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Confounding Expectations
H.J Kirchhoff

I have mixed reactions to Hillar Liitoja’s drama/dance/comedy Poundemonium, which opened Friday at St. Paul’s Square. The subtitle is A Sensation, but the overriding sensation I took away from it was boredom, strongly flavoured with annoyance.

But the annoyance fades, leaving behind the jokey theatricality, some lovely dancing and good theatrical moments, and a spine- tingling climax that proved, unfortunately, to mark only the halfway point of this four-hour monster. Poundemonium has many memorable pieces of choreography and comic business, surrealistic tableaus, madcap action, gorgeous costumes (by Wendy White) and a lot of endlessly inventive lighting (Liitoja and William Holutiak) and sound (Liitoja and Dominic Giovinazzo).

But there is also a lot of pretentious, self-indulgent nonsense, usually presented at excruciating length, and even the good bits are repeated so often that they lose their piquancy. The show would be profoundly long at half its length.

On the positive side, the dancers are superb. Jacqueline Casey and Denise Druric lie, huddle, stand and sprawl – achingly slowly – on pairs of benches, in perfect mirror-image movement. Ballerina Jacqueline Appel, in a black-swan outfit and boots, makes several lovely and graceful appearances, including a long (naturally) solo and a sort of disconnected trio with Casey and Duric. Then there is the Iron Dance, in which four actresses in parody ball gowns dance with hot steam irons, an unusual blend of make-you-laugh and make-you-duck.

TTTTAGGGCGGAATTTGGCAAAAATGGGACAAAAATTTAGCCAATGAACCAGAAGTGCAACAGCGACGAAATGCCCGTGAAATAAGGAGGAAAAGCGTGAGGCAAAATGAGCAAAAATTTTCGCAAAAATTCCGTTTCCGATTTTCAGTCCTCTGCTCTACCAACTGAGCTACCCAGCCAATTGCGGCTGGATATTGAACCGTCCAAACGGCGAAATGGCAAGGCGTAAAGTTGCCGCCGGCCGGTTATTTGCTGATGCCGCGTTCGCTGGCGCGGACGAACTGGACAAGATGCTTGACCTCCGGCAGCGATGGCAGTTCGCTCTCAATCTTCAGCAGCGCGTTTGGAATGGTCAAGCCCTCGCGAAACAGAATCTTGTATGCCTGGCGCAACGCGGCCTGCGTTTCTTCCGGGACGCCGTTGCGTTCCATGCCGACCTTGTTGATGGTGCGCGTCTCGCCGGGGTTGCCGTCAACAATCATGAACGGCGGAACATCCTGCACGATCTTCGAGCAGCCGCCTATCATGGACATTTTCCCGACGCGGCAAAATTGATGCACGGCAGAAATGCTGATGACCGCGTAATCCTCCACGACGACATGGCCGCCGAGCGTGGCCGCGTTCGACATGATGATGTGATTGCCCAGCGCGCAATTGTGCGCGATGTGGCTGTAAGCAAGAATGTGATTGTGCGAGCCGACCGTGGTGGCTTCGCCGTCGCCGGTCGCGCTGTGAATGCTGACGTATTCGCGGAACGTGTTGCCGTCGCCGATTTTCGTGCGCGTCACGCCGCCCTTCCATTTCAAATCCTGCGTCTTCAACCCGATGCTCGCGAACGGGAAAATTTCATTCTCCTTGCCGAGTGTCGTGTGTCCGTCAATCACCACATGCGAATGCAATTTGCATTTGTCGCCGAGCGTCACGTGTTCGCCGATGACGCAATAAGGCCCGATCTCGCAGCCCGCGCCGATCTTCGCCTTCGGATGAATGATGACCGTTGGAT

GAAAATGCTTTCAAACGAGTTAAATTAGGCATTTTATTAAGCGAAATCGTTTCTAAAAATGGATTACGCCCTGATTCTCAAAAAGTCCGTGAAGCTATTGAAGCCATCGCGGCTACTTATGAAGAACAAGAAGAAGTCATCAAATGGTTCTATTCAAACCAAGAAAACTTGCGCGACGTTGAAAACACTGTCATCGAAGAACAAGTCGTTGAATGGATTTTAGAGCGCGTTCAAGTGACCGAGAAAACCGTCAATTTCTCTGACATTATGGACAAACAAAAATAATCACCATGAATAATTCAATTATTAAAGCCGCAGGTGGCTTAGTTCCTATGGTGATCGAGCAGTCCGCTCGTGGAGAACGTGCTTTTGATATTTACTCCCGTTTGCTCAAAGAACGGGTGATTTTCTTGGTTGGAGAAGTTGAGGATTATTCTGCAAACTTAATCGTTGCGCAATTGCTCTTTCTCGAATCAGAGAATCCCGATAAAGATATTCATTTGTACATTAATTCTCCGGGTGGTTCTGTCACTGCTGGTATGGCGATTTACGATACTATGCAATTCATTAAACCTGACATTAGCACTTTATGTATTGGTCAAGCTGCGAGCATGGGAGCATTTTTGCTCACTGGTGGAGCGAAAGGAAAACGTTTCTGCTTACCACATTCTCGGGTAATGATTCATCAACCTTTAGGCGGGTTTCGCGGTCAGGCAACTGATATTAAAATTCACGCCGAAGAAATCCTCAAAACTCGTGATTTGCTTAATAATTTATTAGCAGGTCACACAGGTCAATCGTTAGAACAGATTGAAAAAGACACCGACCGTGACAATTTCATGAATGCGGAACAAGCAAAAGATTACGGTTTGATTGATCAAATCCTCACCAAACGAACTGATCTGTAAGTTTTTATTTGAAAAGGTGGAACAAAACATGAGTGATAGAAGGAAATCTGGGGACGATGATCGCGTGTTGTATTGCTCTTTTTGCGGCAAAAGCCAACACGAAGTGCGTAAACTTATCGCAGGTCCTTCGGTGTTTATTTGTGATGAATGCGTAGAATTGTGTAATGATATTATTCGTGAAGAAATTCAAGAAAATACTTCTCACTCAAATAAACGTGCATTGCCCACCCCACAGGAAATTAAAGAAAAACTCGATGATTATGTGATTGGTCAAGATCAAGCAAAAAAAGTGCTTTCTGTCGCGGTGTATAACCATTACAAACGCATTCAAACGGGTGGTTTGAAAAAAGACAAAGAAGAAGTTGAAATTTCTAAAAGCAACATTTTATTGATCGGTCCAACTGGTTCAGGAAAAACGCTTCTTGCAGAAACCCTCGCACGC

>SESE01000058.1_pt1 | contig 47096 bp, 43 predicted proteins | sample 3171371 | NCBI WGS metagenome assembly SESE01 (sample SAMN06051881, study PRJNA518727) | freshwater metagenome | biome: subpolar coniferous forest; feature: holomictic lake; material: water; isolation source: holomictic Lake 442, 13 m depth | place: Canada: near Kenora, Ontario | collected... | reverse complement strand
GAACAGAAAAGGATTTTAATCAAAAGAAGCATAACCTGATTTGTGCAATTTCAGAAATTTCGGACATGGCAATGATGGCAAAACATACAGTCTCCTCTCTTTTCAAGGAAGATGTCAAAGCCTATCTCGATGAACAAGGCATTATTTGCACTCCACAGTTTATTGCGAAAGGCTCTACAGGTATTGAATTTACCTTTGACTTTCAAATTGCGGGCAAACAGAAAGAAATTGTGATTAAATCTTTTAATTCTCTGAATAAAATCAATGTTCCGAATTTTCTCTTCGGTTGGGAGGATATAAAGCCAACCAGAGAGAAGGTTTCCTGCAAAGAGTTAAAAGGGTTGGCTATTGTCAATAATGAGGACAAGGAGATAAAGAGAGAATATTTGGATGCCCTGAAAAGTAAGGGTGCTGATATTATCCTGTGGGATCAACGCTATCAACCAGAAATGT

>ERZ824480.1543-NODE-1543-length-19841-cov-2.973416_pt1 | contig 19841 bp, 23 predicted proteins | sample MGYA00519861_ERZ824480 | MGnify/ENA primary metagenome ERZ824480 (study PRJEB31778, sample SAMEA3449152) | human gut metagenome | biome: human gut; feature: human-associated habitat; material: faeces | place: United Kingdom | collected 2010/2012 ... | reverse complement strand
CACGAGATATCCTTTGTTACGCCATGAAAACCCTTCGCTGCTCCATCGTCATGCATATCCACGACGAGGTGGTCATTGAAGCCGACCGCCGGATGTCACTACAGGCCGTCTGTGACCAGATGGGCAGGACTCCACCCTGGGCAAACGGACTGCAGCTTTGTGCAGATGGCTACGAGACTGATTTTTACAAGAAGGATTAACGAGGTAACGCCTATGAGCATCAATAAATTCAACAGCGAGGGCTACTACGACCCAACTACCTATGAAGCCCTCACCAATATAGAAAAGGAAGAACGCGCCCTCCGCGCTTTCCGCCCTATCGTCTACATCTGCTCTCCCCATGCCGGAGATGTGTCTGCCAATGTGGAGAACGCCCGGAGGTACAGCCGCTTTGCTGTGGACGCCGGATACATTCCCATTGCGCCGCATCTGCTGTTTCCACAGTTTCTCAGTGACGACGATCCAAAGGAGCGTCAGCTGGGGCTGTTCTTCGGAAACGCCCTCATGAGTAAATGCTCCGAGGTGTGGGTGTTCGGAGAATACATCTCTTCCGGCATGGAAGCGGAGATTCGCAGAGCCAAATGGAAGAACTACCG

You have to admire Liitoja’s cheek, and also the craft and discipline of his cast and crew. Poundemonium may be boring, but not because people aren’t working. This is a recklessly demanding play for actors, but their energy is unflagging and – as far as one can tell – their timing is excellent.

There are a lot of interesting ideas salted into Poundemonium’s tedium, and a lot of hard-working young talent on view. And we should all have our theatrical expectations confounded from time to time. Perhaps if you go in expecting the boredom, it isn’t such a burden.

-The Globe And Mail May 1993